- Colt provides some backbone for IBM's 'Cloud for Telecoms'
- IBM claims it has more than 42 partners ready to provide telco cloud applications
- IBM promises 'consistent access to cloud services wherever workloads reside' - as long as it’s deployed on Cloud Satellite it’s consistent
Colt is extending its partnership with IBM to include IBM Cloud Satellite on Colt’s cloud edge platform. IBM describes its Cloud Satellite as distributed cloud built on Red Hat OpenShift (Red Hat has been a subsidiary of IBM since 2019) and IBM says the Colt deal means its customers can now deploy IBM Cloud via a Colt location that is physically closer to where their data is created and processed. This makes a major difference in the speed and deployment choices customers have as they race to drive new value at the edge.
So what’s the payoff?
Both companies claim the move will give their clients across multiple industries consistent access to cloud services wherever their workloads reside.
“So as long as it’s deployed on Cloud Satellite it’s consistent,” avers Bill Lambertson, Vice President, Cloud, 5G and Edge at IBM.
Cloud Satellite, he explains, may reside ‘on prem’, on ‘third party clouds’ and on ‘Co-Los’.
So why Colt in particular?
“Colt has the ability to launch edge with private networking from a 5G standpoint; or they might be lighting up a factory floor with private 5G; or via private networking with SD-WAN where they’re building a cloud native version of SD-WAN services and onboarding network functions.”
Colt was the ideal partner for what IBM wanted to do, Lambertson explained. “They have fibre connectivity from their edge centres so they can provide low-latency connectivity into the enterprise businesses through their SD-WAN services, and they can actually light up a factory floor with private 5G as well. So they have both capabilities.”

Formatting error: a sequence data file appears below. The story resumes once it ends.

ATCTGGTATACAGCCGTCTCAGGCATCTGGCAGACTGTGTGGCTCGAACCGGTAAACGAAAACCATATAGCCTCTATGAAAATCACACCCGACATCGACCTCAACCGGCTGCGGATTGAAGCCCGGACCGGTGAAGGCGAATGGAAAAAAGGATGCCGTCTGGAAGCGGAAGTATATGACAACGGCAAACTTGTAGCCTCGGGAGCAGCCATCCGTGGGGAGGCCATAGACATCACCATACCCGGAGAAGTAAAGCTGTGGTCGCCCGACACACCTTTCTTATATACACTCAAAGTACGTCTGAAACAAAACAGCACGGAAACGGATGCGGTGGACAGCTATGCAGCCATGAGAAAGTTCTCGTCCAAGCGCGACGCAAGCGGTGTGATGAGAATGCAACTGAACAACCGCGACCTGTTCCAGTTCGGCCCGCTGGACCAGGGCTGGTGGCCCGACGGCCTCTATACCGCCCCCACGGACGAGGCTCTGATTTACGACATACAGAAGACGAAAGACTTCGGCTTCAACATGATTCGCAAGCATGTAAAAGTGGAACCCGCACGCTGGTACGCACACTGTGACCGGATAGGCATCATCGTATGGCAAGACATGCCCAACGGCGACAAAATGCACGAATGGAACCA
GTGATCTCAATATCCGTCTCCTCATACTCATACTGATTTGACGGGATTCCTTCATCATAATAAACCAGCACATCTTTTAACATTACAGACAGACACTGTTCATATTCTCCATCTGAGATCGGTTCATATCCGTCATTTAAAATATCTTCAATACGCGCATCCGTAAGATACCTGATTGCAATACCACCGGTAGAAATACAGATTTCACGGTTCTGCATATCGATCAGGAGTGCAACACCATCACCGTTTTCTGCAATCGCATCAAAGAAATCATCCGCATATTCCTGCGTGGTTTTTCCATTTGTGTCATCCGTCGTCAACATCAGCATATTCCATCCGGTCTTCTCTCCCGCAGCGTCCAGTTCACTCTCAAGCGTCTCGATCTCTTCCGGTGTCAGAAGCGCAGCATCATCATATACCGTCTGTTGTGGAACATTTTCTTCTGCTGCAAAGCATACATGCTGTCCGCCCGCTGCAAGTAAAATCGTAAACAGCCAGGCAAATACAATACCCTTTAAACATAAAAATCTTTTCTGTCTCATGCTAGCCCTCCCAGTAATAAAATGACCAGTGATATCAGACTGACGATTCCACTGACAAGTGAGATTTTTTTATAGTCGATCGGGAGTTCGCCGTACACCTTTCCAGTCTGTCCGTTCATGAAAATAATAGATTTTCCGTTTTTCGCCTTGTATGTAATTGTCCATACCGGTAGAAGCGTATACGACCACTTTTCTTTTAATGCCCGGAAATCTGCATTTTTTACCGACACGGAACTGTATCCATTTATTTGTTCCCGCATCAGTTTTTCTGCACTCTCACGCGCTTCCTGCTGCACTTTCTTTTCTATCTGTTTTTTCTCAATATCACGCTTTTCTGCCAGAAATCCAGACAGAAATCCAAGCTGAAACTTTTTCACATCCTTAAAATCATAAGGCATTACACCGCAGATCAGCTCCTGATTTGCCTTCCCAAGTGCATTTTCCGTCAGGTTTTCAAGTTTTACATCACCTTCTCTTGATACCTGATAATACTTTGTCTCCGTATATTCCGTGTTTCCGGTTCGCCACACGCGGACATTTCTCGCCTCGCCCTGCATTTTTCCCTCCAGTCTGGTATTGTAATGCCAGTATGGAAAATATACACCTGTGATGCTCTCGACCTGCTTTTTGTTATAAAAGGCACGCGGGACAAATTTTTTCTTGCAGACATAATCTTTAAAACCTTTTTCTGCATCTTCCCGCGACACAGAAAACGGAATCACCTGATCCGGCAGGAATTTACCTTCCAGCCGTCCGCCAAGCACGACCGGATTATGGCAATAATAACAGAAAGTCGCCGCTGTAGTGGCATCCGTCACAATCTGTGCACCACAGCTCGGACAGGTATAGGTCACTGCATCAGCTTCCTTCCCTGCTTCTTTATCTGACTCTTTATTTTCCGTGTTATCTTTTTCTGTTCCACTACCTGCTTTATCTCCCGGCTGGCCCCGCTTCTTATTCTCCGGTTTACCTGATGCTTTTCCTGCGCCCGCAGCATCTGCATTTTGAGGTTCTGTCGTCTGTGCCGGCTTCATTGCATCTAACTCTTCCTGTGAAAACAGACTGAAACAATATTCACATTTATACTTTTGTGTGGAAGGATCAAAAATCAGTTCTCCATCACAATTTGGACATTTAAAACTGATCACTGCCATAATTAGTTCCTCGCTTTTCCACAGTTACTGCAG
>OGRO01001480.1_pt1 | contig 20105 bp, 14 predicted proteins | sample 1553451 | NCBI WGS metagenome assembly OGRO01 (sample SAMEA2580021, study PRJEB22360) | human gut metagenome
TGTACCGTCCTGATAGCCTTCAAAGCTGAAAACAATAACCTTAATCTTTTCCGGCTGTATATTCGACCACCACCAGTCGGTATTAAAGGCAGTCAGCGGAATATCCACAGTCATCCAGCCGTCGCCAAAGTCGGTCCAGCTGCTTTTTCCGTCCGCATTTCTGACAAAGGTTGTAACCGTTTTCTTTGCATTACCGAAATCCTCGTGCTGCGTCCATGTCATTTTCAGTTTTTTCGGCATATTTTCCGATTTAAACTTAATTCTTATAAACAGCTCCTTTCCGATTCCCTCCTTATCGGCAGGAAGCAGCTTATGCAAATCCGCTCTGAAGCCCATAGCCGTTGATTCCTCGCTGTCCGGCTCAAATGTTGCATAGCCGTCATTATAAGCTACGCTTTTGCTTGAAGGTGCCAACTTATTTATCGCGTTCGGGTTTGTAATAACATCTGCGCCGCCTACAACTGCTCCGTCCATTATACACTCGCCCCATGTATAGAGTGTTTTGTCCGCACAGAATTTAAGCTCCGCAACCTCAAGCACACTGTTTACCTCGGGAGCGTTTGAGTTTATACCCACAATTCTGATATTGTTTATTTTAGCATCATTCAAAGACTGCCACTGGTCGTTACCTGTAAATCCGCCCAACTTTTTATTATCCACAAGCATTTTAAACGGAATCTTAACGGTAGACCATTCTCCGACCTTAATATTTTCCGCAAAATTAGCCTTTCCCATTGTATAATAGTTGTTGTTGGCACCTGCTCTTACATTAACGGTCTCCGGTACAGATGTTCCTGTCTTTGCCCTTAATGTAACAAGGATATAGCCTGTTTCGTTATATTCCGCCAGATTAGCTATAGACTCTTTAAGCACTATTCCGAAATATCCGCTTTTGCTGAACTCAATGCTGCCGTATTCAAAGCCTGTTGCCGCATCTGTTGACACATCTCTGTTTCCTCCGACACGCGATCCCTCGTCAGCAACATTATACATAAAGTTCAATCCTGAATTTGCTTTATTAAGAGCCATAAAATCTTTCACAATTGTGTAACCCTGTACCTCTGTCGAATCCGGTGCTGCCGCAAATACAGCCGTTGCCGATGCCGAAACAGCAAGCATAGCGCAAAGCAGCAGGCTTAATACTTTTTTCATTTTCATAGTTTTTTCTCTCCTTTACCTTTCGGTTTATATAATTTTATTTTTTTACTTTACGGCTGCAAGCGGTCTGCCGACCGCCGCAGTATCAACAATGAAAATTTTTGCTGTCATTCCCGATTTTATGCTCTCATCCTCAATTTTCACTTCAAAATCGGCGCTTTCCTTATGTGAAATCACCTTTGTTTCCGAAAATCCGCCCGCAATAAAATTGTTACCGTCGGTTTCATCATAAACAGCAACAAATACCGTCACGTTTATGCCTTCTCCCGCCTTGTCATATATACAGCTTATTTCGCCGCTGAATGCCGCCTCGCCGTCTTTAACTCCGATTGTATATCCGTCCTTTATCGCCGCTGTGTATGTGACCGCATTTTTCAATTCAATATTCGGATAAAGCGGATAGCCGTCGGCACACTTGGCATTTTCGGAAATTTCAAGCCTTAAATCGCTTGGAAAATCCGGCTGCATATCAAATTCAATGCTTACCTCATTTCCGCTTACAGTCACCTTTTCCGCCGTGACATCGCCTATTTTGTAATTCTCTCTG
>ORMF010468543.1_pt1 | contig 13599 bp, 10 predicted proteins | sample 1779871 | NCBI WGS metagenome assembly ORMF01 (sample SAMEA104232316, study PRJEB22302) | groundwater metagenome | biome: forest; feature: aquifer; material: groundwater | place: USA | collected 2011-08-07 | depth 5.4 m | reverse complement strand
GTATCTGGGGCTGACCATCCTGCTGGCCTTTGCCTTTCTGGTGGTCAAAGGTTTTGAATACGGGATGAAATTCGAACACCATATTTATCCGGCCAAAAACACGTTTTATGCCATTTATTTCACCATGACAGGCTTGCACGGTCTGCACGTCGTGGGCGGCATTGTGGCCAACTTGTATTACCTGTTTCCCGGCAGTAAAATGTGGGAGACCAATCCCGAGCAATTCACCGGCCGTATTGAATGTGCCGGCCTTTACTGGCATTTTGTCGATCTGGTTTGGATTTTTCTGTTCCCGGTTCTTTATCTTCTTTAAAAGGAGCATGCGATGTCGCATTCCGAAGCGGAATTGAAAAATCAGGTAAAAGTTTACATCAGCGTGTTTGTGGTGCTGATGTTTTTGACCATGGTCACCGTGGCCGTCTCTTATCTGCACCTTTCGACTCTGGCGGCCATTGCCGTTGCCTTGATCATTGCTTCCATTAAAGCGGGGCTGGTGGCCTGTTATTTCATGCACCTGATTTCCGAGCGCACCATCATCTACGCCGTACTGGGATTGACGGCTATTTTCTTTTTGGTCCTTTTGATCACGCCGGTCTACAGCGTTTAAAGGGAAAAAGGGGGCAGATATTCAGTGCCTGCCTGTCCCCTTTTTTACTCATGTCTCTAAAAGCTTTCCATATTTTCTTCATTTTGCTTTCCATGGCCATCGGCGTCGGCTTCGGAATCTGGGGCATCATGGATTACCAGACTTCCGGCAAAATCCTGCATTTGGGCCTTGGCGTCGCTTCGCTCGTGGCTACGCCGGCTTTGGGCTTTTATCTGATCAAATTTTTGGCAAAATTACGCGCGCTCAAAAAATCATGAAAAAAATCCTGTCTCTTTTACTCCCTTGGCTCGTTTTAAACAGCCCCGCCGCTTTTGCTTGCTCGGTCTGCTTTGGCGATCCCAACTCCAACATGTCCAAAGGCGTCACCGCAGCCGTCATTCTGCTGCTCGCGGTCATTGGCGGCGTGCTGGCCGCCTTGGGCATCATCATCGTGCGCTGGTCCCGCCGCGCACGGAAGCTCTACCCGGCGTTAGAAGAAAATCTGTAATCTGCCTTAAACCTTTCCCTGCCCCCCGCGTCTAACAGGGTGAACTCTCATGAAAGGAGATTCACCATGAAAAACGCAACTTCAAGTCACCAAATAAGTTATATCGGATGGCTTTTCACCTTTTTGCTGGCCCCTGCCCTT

He added: “Colt has built out a very robust fibre backbone with the Colt IQ network, so they’re equipped. And then they have a natural ‘in’ with large customers."
IBM is very keen to tap into the emerging ‘cloud native’ telecoms market, and with its pan-European fibre network, Colt is an attractive partner. Meanwhile IBM’s long list of corporate customers makes it an attractive proposition for Colt.
“We know Colt is an operator’s operator and many operators across Europe who have an SD-WAN service may in fact use Colt already as the underlying transport.,” Lambertson points out.
Colt will also use IBM’s network services delivery model and engage Global IBM Business Services for integration, he says
IBM has the telecoms industry firmly in its sights and has signed new agreements with Vodafone Portugal, Telecom Egypt, Lumen Technologies and Telefonica to embrace hybrid cloud technologies. Underscoring all of this, of course, is the IBM Cloud for Telecoms, built with IBM Cloud Satellite, which, with its ecosystem of more than 42 partners, is geared up to address the needs of telcos as 5G and edge transform everything.
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